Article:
Teresa Nguyen, a respiratory therapist, reviews patient records in a room for people with coronavirus disease (COVID-19) at a hospital in Hutchinson, Kansas on November 20, 2020.

Callaghan O’Hare | Reuters

The U.S. economy will partially recover faster than expected as the sectors most vulnerable to the recent coronavirus spread are not as badly affected, according to Goldman Sachs.

Separate analysis released by the company in the past few days suggests a pretty strong growth path. GDP is expected to grow 5.3% in 2021, compared to a decline of around 3.5% in 2020.

Economists were concerned that the aggressive spread of Covid-19 cases will take a particularly heavy toll on the ailing service industry, but Goldman said the data was “so far inconsistent with that view.”

“While many service industries saw sharp drops in activity in the early stages of the virus, only the most virus-sensitive sectors saw significant sequential decreases in November, with most other industries near or at their peak since the pandemic began,” Goldman economist David said Choi in a note.

“Even at a young age, the data so far suggest that a very high virus spread this time around may have a surprisingly small impact on overall activity,” he added.

Services make up a large part of the American economy. While the consumer accounts for around two thirds of the gross domestic product, services account for around 61% of all expenditure. However, the level of service expenditure in the third quarter was around 17% below the previous year’s figure.

Despite the general downturn, the service sector is on the mend and has been expanding for six consecutive months. In November, the ISM Services Index was 55.9%, indicating the number of companies reporting expanded activity. That was below the October level, but still in positive territory.

The pockets of the sector, particularly hospitality, remain depressed despite the recovery.

According to the Ministry of Labor, more than 3.4 million fewer workers are currently employed in the hospitality industry than in February before the pandemic declaration. The sector, which includes bars, restaurants, hotels, casinos and other customer-facing businesses, had an unemployment rate of 15% in November, compared with 5.7% in February.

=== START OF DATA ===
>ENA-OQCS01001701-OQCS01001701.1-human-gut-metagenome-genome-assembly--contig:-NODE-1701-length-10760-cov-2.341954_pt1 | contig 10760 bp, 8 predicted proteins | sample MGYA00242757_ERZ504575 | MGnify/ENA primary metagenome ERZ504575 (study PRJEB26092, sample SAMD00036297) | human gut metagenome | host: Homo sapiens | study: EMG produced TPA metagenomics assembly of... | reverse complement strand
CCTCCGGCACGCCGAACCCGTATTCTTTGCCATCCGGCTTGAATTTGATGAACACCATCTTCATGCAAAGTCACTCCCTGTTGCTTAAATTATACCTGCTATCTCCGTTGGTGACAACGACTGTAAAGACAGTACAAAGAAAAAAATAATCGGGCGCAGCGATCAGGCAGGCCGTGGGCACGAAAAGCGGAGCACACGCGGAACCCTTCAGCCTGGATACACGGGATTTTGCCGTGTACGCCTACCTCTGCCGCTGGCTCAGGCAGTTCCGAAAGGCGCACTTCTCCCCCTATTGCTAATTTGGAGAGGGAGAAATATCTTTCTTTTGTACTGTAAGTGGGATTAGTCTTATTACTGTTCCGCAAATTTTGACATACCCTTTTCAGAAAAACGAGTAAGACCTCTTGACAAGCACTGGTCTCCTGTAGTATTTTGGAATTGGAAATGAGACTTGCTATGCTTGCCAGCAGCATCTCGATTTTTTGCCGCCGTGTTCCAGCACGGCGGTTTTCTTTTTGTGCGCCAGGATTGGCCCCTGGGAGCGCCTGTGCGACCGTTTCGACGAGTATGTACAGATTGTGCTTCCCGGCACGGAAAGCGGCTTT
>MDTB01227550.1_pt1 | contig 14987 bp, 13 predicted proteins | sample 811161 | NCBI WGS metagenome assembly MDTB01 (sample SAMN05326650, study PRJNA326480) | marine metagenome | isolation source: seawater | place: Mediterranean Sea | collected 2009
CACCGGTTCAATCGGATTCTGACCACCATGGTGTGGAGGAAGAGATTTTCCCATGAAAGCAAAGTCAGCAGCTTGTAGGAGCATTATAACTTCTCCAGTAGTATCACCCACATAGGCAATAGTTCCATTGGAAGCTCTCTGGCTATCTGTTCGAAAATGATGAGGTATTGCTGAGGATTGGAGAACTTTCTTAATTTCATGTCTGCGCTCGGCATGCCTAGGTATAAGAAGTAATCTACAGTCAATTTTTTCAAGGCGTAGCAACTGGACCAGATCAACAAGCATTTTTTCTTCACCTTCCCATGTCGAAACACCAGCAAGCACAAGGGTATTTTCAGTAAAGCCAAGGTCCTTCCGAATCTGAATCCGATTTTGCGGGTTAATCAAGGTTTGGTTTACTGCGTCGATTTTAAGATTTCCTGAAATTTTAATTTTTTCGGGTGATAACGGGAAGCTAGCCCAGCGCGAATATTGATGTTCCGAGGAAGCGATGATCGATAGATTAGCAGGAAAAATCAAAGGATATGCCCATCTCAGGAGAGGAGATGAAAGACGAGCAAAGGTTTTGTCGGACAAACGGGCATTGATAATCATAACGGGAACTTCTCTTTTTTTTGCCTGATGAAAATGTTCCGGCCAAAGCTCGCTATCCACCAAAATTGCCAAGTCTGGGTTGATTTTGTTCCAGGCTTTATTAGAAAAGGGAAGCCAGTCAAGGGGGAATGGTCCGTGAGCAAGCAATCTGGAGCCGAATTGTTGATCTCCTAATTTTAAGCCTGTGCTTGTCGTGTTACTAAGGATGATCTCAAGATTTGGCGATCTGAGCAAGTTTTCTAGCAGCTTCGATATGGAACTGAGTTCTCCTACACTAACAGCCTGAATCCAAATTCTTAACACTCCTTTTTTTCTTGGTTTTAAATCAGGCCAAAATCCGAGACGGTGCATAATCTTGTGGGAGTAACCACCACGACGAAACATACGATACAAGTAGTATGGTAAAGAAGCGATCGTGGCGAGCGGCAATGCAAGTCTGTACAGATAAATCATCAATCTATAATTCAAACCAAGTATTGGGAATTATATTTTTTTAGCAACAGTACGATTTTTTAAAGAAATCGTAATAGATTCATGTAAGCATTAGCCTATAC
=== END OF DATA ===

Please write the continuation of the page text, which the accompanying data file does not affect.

According to the National Restaurant Association, the food service industry alone is projected to lose $ 240 billion this year as around 175,000 dining rooms are closed due to local restrictions this year. The association added that 37% of operators in a recent survey said their stores would close through June without any further tax help from Congress.

Goldman’s Choi predicts spending on services will continue to decline over the next few months, as the northeast of the country sees “greater virus headwinds” as it is an area “where policymakers are more willing have shown to impose restrictions “.

However, Goldman economists expect an earlier than expected surge from vaccines, which puts the US in a better position than other countries.

“Once again we seem to find that the impact of a particular virus outbreak on economic activity is not only smaller in the US than it is in Europe, but also diminishes from one wave to the next as both governments and individuals gradually learn to restrict only those activities which represent the highest risk of infection relative to their economic value, “said Jan Hatzius, Goldman’s chief economist, in a separate note.

The company is forecasting GDP growth of 5% in the fourth quarter, well above its previous forecast of 3.2%. Then in 2021 sequential annualized increases of 3%, 8.5%, 5% and 4% would be recorded, which would result in a total annual growth of 5.3%. This would be the strongest year for the US since 1984.

Goldman isn’t alone in its excitement – the Atlanta Federal Reserve’s latest GDPNow tracker estimate for the fourth quarter is 11.2% growth.